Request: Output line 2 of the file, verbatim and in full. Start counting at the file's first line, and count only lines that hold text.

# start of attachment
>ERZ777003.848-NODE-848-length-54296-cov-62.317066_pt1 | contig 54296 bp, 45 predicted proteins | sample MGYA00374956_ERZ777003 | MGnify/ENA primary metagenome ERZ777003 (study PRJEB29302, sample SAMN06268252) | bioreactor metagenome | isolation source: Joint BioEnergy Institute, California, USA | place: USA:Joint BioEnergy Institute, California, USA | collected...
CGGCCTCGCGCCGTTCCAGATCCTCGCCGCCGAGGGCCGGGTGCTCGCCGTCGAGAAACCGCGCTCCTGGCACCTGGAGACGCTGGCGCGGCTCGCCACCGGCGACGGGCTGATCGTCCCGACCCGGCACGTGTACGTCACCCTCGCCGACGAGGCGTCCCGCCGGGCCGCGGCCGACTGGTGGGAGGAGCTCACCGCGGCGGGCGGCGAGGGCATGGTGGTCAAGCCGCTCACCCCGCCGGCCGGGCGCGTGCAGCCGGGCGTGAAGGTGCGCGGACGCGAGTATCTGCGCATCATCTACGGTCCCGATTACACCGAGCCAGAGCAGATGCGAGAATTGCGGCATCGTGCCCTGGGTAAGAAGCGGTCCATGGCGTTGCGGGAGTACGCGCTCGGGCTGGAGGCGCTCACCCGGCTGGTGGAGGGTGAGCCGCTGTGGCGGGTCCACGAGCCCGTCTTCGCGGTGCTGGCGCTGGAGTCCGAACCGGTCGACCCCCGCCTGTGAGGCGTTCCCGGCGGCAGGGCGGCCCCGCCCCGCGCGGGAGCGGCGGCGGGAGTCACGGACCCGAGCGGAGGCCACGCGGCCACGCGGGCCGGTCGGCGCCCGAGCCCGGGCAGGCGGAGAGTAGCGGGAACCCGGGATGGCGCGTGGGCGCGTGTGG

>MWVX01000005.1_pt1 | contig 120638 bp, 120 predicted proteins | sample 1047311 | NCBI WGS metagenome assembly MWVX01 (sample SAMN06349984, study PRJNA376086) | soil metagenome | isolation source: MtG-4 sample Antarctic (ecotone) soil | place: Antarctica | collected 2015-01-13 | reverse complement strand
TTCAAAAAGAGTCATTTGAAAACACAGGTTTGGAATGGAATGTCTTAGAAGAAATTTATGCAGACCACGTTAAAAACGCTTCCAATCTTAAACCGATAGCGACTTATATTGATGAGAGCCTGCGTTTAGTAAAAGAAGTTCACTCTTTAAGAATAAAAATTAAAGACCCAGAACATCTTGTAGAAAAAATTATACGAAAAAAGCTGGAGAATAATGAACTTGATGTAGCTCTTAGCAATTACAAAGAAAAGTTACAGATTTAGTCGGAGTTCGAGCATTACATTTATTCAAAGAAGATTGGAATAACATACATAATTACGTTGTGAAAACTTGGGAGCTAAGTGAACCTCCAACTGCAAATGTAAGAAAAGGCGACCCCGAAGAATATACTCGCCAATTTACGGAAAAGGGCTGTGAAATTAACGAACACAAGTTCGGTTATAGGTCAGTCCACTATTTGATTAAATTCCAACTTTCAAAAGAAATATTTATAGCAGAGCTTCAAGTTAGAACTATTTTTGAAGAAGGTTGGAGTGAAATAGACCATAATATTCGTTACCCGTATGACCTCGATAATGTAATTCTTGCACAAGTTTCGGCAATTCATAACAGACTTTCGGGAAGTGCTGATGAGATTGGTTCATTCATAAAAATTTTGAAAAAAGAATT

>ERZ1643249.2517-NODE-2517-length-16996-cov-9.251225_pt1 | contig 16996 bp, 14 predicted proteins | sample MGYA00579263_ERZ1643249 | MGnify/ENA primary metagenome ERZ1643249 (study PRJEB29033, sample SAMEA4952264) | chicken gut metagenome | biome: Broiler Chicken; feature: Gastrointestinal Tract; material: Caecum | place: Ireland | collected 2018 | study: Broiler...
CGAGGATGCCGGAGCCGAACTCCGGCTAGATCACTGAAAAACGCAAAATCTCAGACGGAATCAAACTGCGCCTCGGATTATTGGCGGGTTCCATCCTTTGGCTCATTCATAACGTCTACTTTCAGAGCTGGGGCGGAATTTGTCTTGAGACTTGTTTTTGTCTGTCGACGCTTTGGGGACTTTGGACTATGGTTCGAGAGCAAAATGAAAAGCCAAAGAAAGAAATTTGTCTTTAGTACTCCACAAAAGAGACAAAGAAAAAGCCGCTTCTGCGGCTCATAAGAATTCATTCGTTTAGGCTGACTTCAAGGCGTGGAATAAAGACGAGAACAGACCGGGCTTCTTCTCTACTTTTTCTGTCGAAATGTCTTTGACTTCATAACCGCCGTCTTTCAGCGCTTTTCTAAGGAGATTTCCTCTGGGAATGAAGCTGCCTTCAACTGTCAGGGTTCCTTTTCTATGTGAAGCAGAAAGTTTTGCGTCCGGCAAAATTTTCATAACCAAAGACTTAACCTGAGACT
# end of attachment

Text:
CGGCCTCGCGCCGTTCCAGATCCTCGCCGCCGAGGGCCGGGTGCTCGCCGTCGAGAAACCGCGCTCCTGGCACCTGGAGACGCTGGCGCGGCTCGCCACCGGCGACGGGCTGATCGTCCCGACCCGGCACGTGTACGTCACCCTCGCCGACGAGGCGTCCCGCCGGGCCGCGGCCGACTGGTGGGAGGAGCTCACCGCGGCGGGCGGCGAGGGCATGGTGGTCAAGCCGCTCACCCCGCCGGCCGGGCGCGTGCAGCCGGGCGTGAAGGTGCGCGGACGCGAGTATCTGCGCATCATCTACGGTCCCGATTACACCGAGCCAGAGCAGATGCGAGAATTGCGGCATCGTGCCCTGGGTAAGAAGCGGTCCATGGCGTTGCGGGAGTACGCGCTCGGGCTGGAGGCGCTCACCCGGCTGGTGGAGGGTGAGCCGCTGTGGCGGGTCCACGAGCCCGTCTTCGCGGTGCTGGCGCTGGAGTCCGAACCGGTCGACCCCCGCCTGTGAGGCGTTCCCGGCGGCAGGGCGGCCCCGCCCCGCGCGGGAGCGGCGGCGGGAGTCACGGACCCGAGCGGAGGCCACGCGGCCACGCGGGCCGGTCGGCGCCCGAGCCCGGGCAGGCGGAGAGTAGCGGGAACCCGGGATGGCGCGTGGGCGCGTGTGG